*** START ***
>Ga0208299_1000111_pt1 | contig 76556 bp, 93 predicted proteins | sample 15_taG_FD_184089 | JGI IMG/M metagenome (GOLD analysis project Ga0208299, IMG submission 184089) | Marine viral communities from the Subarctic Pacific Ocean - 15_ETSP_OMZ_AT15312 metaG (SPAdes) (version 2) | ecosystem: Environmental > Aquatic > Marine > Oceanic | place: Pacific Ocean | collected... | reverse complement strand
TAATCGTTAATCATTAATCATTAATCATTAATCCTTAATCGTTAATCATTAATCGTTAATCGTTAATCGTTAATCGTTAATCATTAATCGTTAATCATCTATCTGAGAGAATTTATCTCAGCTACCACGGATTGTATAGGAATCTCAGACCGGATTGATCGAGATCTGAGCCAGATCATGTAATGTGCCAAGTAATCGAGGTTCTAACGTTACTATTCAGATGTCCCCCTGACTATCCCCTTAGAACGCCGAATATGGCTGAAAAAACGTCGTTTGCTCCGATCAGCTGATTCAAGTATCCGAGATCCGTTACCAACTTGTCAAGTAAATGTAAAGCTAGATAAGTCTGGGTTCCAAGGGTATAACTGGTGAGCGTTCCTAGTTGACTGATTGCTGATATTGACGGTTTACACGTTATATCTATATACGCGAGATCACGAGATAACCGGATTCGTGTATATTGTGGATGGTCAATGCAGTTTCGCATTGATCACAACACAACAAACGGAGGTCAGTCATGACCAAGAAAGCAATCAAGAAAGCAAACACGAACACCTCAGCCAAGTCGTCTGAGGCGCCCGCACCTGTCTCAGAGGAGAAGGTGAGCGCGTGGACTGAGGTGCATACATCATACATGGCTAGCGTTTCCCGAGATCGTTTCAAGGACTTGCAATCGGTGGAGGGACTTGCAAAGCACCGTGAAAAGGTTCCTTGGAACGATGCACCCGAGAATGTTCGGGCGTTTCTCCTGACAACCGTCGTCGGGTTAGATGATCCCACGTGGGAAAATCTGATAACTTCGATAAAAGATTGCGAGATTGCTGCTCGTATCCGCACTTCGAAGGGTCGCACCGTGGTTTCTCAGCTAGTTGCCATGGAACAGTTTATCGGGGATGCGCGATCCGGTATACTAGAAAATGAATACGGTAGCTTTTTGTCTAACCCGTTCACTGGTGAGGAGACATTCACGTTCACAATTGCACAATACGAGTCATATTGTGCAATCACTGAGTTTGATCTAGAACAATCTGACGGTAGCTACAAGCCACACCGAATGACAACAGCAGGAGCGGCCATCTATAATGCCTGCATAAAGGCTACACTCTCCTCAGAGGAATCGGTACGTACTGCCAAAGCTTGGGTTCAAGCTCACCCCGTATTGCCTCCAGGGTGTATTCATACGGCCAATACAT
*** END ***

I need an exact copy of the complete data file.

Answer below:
>Ga0208299_1000111_pt1 | contig 76556 bp, 93 predicted proteins | sample 15_taG_FD_184089 | JGI IMG/M metagenome (GOLD analysis project Ga0208299, IMG submission 184089) | Marine viral communities from the Subarctic Pacific Ocean - 15_ETSP_OMZ_AT15312 metaG (SPAdes) (version 2) | ecosystem: Environmental > Aquatic > Marine > Oceanic | place: Pacific Ocean | collected... | reverse complement strand
TAATCGTTAATCATTAATCATTAATCATTAATCCTTAATCGTTAATCATTAATCGTTAATCGTTAATCGTTAATCGTTAATCATTAATCGTTAATCATCTATCTGAGAGAATTTATCTCAGCTACCACGGATTGTATAGGAATCTCAGACCGGATTGATCGAGATCTGAGCCAGATCATGTAATGTGCCAAGTAATCGAGGTTCTAACGTTACTATTCAGATGTCCCCCTGACTATCCCCTTAGAACGCCGAATATGGCTGAAAAAACGTCGTTTGCTCCGATCAGCTGATTCAAGTATCCGAGATCCGTTACCAACTTGTCAAGTAAATGTAAAGCTAGATAAGTCTGGGTTCCAAGGGTATAACTGGTGAGCGTTCCTAGTTGACTGATTGCTGATATTGACGGTTTACACGTTATATCTATATACGCGAGATCACGAGATAACCGGATTCGTGTATATTGTGGATGGTCAATGCAGTTTCGCATTGATCACAACACAACAAACGGAGGTCAGTCATGACCAAGAAAGCAATCAAGAAAGCAAACACGAACACCTCAGCCAAGTCGTCTGAGGCGCCCGCACCTGTCTCAGAGGAGAAGGTGAGCGCGTGGACTGAGGTGCATACATCATACATGGCTAGCGTTTCCCGAGATCGTTTCAAGGACTTGCAATCGGTGGAGGGACTTGCAAAGCACCGTGAAAAGGTTCCTTGGAACGATGCACCCGAGAATGTTCGGGCGTTTCTCCTGACAACCGTCGTCGGGTTAGATGATCCCACGTGGGAAAATCTGATAACTTCGATAAAAGATTGCGAGATTGCTGCTCGTATCCGCACTTCGAAGGGTCGCACCGTGGTTTCTCAGCTAGTTGCCATGGAACAGTTTATCGGGGATGCGCGATCCGGTATACTAGAAAATGAATACGGTAGCTTTTTGTCTAACCCGTTCACTGGTGAGGAGACATTCACGTTCACAATTGCACAATACGAGTCATATTGTGCAATCACTGAGTTTGATCTAGAACAATCTGACGGTAGCTACAAGCCACACCGAATGACAACAGCAGGAGCGGCCATCTATAATGCCTGCATAAAGGCTACACTCTCCTCAGAGGAATCGGTACGTACTGCCAAAGCTTGGGTTCAAGCTCACCCCGTATTGCCTCCAGGGTGTATTCATACGGCCAATACAT